|A conservatory projects into the amble side gardens. Grown Halstead children lived in the houses on Fifth Avenue at right. were Fifth Avenue, Old and New, 1824-1924 (copyright expired)|
Halstead's patrician residence engulfed several building lots and included an ample side garden. The wide stone stoop led to an impressive entrance, its doorway recessed behind free-standing Ionic columns. A cast iron balcony fronted the floor-to-ceiling parlor windows on the Fifth Avenue side, wrapping around the corner to include a 14th Street bay. A solid brick parapet crowned the cornice.
William M. Halstead amassed his fortune through Halstead, Haines & Co., a long-established dry goods firm. He and his wife had six children. As they married he built them upscale homes, three of which abutted the family mansion along Fifth Avenue. Directly behind No. 1 West 14th Street was the home of daughter Mrs. John Kirtland Meyers; next to her lived William M. Halstead, Jr. and his wife, the former Magdelea Ricter; followed by Dr. Thaddeus M. Halstead. (Confusingly, the Halsteads had two sons named William. William S. Halstead went on to became a famous surgeon at Johns Hopkins Hospital.)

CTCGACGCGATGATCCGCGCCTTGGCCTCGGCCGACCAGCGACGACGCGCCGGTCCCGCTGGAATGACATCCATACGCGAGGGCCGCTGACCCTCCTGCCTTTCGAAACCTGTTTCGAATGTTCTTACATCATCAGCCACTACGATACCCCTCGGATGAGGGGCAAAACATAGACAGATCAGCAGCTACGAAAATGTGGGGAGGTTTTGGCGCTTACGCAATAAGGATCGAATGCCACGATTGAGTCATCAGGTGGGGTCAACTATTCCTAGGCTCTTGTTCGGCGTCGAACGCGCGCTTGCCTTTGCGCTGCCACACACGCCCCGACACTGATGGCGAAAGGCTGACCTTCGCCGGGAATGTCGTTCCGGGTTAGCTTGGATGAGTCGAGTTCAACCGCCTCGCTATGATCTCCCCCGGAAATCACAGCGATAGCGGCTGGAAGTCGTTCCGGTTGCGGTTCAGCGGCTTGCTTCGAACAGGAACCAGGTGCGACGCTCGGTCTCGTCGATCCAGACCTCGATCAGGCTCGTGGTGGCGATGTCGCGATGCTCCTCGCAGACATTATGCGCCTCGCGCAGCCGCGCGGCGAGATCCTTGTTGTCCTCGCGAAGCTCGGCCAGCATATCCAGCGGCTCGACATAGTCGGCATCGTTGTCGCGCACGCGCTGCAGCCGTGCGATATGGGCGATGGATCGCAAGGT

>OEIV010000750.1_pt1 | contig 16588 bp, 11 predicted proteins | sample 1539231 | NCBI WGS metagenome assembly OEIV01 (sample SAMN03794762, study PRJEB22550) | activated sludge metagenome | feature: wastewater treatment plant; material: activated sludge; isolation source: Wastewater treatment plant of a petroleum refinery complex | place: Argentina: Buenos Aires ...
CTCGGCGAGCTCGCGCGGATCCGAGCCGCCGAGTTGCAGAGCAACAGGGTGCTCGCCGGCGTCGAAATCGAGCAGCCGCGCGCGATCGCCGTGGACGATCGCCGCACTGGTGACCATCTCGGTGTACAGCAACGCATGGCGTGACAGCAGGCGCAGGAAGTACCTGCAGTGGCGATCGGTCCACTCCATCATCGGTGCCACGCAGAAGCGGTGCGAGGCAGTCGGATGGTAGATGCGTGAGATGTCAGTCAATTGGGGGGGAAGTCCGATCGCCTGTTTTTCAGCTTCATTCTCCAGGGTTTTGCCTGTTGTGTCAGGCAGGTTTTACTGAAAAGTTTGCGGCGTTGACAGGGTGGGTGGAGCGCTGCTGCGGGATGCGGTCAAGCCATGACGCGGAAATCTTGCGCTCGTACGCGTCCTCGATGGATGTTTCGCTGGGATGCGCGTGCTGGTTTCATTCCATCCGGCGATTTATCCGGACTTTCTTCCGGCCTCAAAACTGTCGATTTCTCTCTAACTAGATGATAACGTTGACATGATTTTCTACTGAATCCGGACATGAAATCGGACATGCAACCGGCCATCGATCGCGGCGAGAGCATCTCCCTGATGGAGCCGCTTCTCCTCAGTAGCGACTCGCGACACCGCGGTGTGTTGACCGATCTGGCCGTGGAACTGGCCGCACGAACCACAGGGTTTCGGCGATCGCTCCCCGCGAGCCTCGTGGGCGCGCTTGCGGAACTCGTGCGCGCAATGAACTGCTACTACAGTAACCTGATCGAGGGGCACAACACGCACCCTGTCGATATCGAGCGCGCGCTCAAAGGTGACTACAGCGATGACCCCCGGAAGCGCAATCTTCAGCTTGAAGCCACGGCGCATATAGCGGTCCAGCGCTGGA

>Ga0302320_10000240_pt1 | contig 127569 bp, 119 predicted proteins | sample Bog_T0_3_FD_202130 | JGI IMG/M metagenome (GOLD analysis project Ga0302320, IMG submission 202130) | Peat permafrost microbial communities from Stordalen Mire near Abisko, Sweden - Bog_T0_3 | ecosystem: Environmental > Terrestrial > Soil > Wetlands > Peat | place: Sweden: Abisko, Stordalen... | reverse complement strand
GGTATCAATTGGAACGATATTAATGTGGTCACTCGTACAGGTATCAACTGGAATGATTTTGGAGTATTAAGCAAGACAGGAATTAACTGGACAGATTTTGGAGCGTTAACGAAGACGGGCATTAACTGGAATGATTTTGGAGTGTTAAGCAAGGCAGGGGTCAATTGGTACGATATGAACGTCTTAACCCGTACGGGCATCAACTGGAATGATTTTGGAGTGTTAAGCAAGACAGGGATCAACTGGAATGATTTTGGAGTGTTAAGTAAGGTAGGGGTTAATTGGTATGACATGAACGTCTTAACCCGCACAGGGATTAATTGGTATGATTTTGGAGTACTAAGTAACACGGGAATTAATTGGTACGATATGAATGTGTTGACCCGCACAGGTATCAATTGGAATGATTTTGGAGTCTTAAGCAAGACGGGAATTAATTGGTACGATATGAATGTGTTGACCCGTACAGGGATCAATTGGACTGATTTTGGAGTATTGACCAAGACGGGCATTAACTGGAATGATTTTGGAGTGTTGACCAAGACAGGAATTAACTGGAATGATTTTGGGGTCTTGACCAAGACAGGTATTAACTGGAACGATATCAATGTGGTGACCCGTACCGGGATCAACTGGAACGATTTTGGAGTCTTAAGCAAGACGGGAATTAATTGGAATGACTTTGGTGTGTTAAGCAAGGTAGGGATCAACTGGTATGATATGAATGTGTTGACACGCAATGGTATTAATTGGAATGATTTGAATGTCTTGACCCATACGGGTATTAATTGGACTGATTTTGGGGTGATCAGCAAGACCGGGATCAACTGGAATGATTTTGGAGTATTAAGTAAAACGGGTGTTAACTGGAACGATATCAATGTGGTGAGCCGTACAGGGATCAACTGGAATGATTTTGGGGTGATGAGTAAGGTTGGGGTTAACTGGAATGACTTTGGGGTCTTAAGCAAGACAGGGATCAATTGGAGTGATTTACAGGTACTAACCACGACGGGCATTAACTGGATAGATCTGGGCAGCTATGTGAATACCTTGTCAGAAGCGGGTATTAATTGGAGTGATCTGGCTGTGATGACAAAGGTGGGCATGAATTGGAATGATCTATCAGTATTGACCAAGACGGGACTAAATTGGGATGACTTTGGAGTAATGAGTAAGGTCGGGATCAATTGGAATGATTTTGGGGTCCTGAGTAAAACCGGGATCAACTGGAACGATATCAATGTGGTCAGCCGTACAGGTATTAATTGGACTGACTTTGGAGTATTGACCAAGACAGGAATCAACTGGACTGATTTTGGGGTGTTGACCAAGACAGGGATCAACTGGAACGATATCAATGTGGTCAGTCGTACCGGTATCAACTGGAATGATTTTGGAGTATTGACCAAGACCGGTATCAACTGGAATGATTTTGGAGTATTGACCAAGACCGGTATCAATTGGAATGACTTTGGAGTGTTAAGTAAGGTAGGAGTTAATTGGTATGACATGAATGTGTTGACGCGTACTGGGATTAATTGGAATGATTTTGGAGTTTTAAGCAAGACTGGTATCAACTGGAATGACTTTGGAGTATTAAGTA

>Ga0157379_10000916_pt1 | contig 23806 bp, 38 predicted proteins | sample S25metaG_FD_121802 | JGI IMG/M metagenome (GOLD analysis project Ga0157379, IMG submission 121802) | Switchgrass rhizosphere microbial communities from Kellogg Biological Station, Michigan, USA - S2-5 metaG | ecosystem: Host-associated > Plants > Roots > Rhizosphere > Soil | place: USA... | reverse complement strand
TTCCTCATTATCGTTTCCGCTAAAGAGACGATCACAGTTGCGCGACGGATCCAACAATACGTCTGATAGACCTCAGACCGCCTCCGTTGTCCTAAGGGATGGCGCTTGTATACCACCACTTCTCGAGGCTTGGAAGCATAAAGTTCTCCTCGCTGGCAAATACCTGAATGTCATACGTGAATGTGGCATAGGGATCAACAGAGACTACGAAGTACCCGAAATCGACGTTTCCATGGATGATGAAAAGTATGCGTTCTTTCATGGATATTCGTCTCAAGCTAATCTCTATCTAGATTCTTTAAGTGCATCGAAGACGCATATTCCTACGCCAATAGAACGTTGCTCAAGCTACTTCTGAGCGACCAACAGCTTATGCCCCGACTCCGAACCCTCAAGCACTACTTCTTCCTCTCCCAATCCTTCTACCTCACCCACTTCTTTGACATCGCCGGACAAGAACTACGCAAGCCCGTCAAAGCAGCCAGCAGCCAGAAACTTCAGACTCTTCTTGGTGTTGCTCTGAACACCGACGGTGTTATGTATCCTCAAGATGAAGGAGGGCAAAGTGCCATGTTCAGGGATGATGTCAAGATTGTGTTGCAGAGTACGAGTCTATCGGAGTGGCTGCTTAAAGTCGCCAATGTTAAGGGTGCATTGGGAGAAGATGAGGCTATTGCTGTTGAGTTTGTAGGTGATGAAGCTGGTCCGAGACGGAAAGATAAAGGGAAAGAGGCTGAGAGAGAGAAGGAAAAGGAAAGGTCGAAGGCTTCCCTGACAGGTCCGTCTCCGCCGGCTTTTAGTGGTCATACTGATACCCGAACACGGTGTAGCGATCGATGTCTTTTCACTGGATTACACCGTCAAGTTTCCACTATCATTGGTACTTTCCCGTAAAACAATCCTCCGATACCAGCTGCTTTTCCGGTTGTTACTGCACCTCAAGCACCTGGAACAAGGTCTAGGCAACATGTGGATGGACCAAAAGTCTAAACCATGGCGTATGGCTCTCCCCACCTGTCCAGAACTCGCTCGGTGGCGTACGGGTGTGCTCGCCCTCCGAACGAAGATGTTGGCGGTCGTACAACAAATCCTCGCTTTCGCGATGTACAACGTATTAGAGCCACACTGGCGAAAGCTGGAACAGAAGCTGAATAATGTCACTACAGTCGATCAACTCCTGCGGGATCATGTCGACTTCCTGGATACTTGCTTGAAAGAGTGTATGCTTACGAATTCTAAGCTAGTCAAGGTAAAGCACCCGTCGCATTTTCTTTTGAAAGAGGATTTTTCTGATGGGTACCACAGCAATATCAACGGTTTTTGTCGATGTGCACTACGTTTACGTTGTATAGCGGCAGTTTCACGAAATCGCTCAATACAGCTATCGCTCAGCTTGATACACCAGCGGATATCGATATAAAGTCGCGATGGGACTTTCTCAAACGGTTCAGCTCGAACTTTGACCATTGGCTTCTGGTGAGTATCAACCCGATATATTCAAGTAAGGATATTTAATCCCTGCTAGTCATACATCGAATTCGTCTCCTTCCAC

The exclusive nature of the neighborhood was evidenced in Halstead's $19,500 property tax in 1857--about $565,000 today. But by his death around 1872 much had changed. Millionaires were moving northward and businesses were taking over or replacing their mansions. It did not take long for the handsome Halstead mansion to suffer humiliation.
Showman James Meade acquired the house and converted it to Meade's Midget Hall. The entrance was moved to Fifth Avenue and a fourth story in the form of a mansard was added. The alterations did not offend the private homes that still remained--however his operation inside very well might have.